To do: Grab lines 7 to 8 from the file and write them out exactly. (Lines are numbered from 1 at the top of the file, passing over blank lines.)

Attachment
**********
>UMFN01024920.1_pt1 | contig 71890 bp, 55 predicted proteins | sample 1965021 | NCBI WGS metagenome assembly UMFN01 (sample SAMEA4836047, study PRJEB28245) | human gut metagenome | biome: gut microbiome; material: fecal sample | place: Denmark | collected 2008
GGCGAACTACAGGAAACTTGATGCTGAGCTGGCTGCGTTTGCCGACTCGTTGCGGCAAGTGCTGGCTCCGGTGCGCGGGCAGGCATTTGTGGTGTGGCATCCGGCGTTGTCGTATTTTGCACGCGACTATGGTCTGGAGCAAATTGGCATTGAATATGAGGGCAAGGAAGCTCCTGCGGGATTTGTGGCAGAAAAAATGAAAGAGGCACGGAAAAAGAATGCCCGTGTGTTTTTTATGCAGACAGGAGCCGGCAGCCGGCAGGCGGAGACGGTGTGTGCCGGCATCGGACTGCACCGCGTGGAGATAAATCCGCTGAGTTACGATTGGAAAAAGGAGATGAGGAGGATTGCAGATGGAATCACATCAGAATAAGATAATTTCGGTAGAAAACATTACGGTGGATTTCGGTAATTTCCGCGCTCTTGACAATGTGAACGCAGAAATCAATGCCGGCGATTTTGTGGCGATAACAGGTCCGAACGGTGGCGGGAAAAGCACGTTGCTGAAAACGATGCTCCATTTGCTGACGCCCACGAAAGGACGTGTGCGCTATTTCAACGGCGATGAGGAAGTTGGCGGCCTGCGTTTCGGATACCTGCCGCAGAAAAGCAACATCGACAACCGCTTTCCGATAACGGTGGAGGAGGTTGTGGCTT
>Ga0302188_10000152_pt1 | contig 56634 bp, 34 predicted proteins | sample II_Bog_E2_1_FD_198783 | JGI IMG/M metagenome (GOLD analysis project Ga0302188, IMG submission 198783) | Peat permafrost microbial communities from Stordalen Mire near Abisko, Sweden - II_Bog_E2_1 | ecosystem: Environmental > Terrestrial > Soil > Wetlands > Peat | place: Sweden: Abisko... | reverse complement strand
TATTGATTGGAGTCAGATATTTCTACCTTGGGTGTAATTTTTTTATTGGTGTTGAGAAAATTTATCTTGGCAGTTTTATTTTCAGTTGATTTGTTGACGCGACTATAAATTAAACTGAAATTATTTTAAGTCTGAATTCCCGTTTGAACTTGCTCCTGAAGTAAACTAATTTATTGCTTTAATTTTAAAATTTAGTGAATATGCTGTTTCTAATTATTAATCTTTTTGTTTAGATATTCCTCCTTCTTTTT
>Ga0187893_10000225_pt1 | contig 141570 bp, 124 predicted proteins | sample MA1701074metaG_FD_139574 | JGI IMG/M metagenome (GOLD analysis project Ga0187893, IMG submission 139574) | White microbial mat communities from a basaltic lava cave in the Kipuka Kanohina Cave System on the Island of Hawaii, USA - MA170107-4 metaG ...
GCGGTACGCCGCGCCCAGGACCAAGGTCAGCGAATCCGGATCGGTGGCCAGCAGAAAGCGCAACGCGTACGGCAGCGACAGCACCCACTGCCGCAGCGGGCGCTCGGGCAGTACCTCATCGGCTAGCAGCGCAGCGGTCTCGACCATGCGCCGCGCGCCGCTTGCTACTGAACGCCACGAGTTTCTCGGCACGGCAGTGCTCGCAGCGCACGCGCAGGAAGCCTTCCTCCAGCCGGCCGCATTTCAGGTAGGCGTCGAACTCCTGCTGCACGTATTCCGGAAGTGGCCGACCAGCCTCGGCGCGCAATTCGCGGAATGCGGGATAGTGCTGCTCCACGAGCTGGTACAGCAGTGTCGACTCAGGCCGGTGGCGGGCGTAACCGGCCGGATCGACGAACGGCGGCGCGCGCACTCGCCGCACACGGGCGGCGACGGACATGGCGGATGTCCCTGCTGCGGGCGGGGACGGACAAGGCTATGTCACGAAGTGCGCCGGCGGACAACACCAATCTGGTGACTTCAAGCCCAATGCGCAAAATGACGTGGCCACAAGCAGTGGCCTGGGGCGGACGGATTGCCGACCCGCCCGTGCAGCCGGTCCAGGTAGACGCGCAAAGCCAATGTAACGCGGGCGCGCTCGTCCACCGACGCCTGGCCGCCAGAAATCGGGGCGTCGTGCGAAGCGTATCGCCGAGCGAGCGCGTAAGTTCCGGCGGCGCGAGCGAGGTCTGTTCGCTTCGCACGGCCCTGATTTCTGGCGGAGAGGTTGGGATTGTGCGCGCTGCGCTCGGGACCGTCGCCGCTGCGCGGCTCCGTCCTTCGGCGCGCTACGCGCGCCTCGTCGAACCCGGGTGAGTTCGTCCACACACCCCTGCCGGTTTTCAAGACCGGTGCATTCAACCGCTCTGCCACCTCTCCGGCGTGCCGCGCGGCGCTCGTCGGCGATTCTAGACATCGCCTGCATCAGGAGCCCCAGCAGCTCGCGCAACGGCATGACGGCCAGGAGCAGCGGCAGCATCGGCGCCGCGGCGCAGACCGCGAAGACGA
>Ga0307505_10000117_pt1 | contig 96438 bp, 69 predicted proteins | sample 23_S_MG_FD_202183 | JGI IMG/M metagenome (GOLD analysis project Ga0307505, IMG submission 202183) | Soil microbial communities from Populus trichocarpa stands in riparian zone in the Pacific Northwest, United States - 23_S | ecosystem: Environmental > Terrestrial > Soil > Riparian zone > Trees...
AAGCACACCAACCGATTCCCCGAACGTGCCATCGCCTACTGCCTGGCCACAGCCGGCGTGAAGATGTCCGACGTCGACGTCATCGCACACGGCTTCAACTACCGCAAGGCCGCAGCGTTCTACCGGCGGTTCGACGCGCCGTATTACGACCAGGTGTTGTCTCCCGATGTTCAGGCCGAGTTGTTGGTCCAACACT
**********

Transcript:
>Ga0307505_10000117_pt1 | contig 96438 bp, 69 predicted proteins | sample 23_S_MG_FD_202183 | JGI IMG/M metagenome (GOLD analysis project Ga0307505, IMG submission 202183) | Soil microbial communities from Populus trichocarpa stands in riparian zone in the Pacific Northwest, United States - 23_S | ecosystem: Environmental > Terrestrial > Soil > Riparian zone > Trees...
AAGCACACCAACCGATTCCCCGAACGTGCCATCGCCTACTGCCTGGCCACAGCCGGCGTGAAGATGTCCGACGTCGACGTCATCGCACACGGCTTCAACTACCGCAAGGCCGCAGCGTTCTACCGGCGGTTCGACGCGCCGTATTACGACCAGGTGTTGTCTCCCGATGTTCAGGCCGAGTTGTTGGTCCAACACT